The Central Intelligence Agency (CIA) is a civilian foreign intelligence service of the federal government of the United States, tasked with gathering, processing, and analyzing national security information from around the world, primarily through the use of human intelligence (HUMINT). As one of the principal members of the United States Intelligence Community (IC), the CIA reports to the Director of National Intelligence and is primarily focused on providing intelligence for the President and Cabinet of the United States.

United Kingdom Country in Europe

The United Kingdom of Great Britain and Northern Ireland, commonly known as the United Kingdom (UK) or Britain, is a sovereign country located off the north-western coast of the European mainland. The United Kingdom includes the island of Great Britain, the north-eastern part of the island of Ireland, and many smaller islands. Northern Ireland is the only part of the United Kingdom that shares a land border with another sovereign state, the Republic of Ireland. Apart from this land border, the United Kingdom is surrounded by the Atlantic Ocean, with the North Sea to the east, the English Channel to the south and the Celtic Sea to the south-west, giving it the 12th-longest coastline in the world. The Irish Sea separates Great Britain and Ireland. The United Kingdom's 242,500 square kilometres (93,600 sq mi) were home to an estimated 66.0 million inhabitants in 2017.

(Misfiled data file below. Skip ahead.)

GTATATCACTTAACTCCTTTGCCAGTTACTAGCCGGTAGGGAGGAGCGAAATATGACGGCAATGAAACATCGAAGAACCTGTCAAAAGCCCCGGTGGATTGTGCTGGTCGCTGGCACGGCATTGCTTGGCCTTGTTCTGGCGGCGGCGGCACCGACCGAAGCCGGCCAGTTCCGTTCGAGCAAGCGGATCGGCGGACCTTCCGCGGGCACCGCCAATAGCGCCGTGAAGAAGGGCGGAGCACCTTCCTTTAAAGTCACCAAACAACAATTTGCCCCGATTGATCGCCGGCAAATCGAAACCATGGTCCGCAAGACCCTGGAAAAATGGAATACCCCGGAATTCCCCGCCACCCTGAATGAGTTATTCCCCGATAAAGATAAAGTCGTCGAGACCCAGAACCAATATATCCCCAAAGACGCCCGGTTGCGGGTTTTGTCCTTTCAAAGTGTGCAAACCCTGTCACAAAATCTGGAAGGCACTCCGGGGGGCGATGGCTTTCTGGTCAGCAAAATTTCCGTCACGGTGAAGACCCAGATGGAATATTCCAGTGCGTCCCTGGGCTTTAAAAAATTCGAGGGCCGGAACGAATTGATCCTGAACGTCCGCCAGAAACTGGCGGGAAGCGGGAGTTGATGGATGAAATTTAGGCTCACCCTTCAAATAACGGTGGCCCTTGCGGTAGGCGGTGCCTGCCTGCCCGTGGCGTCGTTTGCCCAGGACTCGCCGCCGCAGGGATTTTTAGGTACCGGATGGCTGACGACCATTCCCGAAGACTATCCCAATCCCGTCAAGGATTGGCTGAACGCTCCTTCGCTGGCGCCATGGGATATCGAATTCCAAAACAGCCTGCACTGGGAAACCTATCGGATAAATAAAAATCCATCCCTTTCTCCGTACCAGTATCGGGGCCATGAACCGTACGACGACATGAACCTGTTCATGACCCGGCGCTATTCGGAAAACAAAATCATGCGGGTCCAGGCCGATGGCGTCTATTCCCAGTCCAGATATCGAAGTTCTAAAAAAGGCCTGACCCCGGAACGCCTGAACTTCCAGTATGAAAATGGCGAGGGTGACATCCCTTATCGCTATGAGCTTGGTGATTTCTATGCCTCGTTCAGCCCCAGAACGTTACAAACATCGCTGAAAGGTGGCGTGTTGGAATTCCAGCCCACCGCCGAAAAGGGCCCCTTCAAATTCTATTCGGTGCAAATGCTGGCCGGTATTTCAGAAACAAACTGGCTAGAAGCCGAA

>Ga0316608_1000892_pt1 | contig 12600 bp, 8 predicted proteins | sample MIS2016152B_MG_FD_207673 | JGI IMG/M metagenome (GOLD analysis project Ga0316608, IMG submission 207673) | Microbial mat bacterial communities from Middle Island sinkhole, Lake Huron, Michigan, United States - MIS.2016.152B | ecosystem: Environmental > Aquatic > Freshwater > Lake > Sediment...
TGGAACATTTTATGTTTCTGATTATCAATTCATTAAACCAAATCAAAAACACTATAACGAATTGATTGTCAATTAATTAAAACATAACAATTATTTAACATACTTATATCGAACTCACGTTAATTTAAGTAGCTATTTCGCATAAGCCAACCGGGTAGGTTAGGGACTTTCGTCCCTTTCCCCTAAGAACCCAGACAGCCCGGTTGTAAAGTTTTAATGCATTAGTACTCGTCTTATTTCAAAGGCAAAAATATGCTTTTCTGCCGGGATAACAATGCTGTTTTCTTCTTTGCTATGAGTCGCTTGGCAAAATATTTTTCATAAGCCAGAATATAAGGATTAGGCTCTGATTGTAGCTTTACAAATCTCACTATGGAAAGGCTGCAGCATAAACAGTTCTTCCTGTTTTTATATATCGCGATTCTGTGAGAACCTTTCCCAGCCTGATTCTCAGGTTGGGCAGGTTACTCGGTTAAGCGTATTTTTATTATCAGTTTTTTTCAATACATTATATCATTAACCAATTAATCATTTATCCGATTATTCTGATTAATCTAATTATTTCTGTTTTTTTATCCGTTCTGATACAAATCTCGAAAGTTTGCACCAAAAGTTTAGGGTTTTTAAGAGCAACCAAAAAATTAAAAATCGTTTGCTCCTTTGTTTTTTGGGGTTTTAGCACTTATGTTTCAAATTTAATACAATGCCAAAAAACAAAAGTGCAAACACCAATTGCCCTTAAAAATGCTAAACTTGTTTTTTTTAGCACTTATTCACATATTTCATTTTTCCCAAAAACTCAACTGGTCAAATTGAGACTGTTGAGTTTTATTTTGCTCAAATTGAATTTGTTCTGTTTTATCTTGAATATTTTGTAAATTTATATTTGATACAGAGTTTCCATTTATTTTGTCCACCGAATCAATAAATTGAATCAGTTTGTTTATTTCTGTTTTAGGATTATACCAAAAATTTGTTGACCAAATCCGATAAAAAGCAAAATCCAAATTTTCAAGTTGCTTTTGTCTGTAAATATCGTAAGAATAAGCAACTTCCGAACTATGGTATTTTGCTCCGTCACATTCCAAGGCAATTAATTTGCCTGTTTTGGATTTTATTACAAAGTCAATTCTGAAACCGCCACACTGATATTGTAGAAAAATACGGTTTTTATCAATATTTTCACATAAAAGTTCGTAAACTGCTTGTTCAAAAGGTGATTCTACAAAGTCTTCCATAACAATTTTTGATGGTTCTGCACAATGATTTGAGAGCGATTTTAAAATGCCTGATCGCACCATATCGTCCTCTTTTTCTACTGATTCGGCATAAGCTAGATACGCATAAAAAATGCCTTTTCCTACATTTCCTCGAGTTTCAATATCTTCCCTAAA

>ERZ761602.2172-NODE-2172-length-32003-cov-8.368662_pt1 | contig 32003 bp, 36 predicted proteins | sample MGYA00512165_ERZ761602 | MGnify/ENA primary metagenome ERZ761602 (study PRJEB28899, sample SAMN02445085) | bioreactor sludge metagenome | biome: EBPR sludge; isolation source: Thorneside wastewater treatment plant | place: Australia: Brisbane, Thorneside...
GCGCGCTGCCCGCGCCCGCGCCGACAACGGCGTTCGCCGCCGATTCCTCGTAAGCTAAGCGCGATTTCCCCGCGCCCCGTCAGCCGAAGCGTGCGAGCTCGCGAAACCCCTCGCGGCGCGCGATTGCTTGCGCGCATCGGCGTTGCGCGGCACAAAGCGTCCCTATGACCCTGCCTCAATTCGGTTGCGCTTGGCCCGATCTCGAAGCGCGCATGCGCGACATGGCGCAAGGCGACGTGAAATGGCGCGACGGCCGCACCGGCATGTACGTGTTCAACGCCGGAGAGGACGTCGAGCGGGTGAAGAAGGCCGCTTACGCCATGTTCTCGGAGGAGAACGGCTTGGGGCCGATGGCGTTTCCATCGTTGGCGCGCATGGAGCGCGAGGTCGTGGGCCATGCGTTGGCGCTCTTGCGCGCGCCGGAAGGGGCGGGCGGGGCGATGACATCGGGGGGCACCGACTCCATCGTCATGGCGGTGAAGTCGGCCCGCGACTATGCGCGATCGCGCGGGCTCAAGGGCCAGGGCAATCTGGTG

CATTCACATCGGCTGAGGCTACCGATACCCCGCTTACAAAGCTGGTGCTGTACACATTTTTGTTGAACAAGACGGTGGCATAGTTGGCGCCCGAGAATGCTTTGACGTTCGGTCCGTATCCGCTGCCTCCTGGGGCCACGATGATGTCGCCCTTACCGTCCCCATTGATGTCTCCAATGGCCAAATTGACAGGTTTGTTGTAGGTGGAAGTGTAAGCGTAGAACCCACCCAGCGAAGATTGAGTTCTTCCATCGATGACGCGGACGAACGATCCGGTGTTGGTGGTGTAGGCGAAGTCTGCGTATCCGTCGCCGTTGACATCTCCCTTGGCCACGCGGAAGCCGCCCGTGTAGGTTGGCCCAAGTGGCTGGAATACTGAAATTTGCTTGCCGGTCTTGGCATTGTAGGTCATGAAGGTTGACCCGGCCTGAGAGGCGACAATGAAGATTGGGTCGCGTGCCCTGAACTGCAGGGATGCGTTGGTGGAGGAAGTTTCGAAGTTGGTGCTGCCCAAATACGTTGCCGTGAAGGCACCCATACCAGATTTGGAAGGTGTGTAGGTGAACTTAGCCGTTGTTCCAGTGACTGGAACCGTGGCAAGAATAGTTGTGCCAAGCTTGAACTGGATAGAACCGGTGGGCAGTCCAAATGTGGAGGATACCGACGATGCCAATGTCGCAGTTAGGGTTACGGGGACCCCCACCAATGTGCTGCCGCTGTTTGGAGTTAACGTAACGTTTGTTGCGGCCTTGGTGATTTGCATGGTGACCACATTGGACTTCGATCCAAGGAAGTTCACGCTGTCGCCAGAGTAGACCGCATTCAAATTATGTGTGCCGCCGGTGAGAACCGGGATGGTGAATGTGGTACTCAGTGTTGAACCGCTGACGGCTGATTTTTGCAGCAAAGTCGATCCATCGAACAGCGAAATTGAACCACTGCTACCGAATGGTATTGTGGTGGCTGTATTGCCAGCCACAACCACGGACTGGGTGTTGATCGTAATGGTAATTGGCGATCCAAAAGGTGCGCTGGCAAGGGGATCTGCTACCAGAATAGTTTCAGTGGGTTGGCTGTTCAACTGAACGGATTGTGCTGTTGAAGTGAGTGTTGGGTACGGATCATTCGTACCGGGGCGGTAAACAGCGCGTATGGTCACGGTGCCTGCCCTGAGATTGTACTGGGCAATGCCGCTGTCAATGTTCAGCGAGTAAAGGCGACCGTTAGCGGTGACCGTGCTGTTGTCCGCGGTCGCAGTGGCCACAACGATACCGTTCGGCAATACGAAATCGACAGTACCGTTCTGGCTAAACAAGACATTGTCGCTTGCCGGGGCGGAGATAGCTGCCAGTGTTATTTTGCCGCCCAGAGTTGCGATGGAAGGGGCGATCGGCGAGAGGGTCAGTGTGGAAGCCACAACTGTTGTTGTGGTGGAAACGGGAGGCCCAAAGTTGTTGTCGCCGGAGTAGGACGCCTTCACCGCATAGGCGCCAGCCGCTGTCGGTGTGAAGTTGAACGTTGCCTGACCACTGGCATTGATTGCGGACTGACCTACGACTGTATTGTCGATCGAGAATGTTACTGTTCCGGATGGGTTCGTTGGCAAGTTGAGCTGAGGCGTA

Kamel confirmed what inspectors had been able to ascertain shortly before his defection, that Iraq had operated a biological warfare program prior to the Gulf War, but had destroyed its entire stockpile of chemical and biological weapons and banned missiles. Kamel's defection presented a major problem for those seeking to overthrow the Iraqi government.

Gulf War 1990–1991 war between Iraq and Coalition Forces